Consultancy firm Nirex released the list on Friday, which was drawn up in the 1980s, following requests under freedom of information laws.
It identified seven sites in England and another five in Scotland that were considered as part of a programme for waste burial that was abandoned in 1997.
Nirex insisted that any new selection process of suitable sites to dispose of nuclear waste would not use the list as a starting point.
But the New Scientist magazine, which demanded the publication of the list, warned that such a threat still hung over the named locations.
"It is an absolute disgrace that the location of these sites has been kept from the public for so long," said Tony Juniper, director of the environmental action group Friends of the Earth.
"Despite what ministers might say, Nirex has made it quite clear that each of the sites considered geologically suitable in the past could be considered suitable in the future," he said.
"Every community named on this list should take steps to help halt plans to expand nuclear power in the UK."
"Every community named on this list should take steps to help halt plans to expand nuclear power in the UK"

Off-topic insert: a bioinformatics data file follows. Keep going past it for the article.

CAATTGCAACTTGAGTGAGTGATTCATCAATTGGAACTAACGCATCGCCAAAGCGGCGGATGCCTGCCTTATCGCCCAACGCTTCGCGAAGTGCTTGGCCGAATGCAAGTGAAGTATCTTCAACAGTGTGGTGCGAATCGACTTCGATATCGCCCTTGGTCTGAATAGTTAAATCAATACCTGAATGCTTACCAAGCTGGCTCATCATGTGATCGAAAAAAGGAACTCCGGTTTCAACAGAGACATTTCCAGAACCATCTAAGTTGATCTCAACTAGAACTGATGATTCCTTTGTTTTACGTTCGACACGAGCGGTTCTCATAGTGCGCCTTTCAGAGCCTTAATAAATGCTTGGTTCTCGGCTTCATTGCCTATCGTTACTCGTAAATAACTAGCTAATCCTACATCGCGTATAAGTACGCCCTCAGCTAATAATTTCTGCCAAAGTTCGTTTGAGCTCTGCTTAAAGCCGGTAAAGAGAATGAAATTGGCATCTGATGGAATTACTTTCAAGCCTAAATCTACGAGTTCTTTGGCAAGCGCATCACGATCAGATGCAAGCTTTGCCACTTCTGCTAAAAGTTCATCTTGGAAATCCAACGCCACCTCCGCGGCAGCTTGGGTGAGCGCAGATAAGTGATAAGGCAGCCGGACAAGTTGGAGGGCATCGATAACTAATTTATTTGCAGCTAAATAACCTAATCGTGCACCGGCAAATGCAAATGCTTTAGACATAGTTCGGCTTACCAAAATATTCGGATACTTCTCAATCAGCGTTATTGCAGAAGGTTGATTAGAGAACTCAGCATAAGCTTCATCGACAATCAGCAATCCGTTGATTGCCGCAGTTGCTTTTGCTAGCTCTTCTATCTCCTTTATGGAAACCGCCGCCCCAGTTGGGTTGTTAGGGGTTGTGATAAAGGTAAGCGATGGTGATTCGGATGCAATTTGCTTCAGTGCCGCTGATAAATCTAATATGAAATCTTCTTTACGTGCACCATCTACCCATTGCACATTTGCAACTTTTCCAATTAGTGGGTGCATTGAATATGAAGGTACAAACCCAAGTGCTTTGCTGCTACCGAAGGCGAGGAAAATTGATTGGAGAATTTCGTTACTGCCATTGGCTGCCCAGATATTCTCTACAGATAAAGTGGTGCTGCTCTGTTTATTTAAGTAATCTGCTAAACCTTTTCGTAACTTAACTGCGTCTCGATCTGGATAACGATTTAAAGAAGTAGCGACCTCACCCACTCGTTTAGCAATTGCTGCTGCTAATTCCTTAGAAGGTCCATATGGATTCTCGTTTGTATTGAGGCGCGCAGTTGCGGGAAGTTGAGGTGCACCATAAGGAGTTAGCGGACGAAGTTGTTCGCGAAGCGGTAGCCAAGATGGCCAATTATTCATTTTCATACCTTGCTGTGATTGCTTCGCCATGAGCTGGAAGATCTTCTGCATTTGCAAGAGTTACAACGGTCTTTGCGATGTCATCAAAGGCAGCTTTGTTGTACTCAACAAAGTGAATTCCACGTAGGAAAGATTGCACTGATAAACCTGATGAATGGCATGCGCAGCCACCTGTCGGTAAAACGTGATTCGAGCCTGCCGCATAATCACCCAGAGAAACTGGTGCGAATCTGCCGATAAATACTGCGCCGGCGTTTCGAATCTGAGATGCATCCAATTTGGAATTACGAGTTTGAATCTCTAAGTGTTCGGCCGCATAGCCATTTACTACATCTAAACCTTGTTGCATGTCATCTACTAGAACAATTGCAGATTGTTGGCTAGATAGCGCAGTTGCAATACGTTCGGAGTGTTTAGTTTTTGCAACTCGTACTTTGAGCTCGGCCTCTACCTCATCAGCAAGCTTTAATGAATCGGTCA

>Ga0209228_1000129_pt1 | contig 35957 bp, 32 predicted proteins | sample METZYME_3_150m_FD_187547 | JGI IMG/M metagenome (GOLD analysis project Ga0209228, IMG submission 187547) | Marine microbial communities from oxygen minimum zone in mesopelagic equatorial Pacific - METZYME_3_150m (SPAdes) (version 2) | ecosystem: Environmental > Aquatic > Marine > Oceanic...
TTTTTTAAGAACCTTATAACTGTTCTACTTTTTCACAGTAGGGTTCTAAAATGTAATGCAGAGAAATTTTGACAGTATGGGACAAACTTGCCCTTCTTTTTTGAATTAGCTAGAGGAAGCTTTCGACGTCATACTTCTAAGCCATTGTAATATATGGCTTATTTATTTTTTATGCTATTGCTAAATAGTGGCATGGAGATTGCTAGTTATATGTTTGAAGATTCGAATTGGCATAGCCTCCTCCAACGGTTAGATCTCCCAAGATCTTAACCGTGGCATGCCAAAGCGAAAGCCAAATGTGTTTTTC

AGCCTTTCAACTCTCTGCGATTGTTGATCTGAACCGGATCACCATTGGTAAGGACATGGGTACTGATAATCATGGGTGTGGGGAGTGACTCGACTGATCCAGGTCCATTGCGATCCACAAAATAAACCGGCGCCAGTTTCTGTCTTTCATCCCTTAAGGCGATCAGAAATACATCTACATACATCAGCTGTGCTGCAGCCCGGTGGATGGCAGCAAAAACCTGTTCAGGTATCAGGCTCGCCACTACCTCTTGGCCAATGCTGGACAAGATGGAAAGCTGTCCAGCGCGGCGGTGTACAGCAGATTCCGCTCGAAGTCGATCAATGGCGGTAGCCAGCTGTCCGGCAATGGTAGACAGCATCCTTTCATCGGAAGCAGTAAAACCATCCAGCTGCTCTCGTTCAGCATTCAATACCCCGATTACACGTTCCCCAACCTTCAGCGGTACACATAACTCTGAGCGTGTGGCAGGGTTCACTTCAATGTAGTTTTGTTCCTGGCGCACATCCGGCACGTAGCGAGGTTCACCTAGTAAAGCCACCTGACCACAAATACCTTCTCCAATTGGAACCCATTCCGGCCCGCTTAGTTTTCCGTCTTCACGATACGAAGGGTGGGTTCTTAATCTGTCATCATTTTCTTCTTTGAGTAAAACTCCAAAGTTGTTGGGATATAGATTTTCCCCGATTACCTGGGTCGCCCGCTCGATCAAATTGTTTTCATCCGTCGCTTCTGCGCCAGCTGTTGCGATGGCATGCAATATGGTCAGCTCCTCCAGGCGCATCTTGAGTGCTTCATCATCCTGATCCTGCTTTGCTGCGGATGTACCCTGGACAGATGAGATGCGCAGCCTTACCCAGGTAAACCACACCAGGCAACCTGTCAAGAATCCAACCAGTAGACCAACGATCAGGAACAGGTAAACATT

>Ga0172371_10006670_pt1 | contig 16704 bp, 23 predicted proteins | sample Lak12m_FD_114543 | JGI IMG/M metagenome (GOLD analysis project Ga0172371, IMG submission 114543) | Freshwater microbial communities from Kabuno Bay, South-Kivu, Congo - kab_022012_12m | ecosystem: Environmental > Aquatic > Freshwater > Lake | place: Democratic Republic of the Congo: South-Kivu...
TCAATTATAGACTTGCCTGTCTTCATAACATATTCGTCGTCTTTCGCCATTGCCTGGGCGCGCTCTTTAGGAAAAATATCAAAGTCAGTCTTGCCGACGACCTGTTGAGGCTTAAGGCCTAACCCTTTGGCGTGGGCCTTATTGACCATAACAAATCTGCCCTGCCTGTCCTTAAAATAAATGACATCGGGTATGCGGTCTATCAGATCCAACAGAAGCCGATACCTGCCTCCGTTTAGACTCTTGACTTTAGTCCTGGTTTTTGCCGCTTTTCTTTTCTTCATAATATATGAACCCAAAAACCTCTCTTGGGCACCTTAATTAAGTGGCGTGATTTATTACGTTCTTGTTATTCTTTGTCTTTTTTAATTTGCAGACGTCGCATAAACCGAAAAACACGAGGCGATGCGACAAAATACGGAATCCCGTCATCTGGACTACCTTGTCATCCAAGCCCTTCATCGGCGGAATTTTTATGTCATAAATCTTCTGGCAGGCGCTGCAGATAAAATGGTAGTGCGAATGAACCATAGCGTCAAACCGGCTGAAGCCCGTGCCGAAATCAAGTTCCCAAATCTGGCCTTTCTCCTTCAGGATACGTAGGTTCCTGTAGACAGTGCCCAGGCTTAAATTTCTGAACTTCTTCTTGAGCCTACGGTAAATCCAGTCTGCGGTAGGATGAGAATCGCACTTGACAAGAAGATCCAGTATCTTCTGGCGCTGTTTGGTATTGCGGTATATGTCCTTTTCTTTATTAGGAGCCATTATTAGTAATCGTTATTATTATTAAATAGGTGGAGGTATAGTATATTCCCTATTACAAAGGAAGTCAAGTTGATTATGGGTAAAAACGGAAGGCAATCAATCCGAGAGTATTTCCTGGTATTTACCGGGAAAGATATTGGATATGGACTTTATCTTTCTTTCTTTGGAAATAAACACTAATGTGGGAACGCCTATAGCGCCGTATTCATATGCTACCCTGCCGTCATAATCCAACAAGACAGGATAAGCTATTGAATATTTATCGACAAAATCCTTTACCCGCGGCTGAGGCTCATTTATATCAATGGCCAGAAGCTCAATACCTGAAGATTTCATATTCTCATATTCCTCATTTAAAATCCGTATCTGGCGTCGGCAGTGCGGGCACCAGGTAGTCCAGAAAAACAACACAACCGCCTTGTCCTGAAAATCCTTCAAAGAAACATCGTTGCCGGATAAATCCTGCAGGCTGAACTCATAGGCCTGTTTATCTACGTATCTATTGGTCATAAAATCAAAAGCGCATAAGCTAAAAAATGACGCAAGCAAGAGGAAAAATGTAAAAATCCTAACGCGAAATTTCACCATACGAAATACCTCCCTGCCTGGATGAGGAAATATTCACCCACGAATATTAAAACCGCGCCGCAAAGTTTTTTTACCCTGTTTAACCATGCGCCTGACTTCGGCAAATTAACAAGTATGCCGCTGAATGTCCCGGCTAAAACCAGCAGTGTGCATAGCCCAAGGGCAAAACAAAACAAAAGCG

Director of Friends of the Earth
Juniper said the best way to start tackling a long legacy of nuclear waste in Britain would be to halt further production immediately.
"The UK's energy future must lie in energy efficiency, the production of safe, renewable energy and the cleaner use of fossil fuels, not in trying to breathe new life into the discredited, dangerous and expensive disaster of nuclear power," he said.
The Committee on Radioactive Waste Management, a group charged with finding the best option to manage Britain's long-term radioactive rubbish, is due to report next July with recommendations for waste management.
If it suggests using a deep burial place to deal with intermediate and low-level wastes, a new site selection would not begin until 2007 or 2008.
Radioactive waste has been created in significant quantities in Britain since the 1940s and the nation has significant amounts which will remain potentially hazardous for thousands of years.
Previous attempts to provide a long-term waste-management facility for these wastes have ended in failure.
Most recently that occurred in 1997, when the government blocked the development of an underground rock characterisation facility at Sellafield, north-west England.
The waste is currently being stored at 34 locations around the UK awaiting a long-term waste-management facility.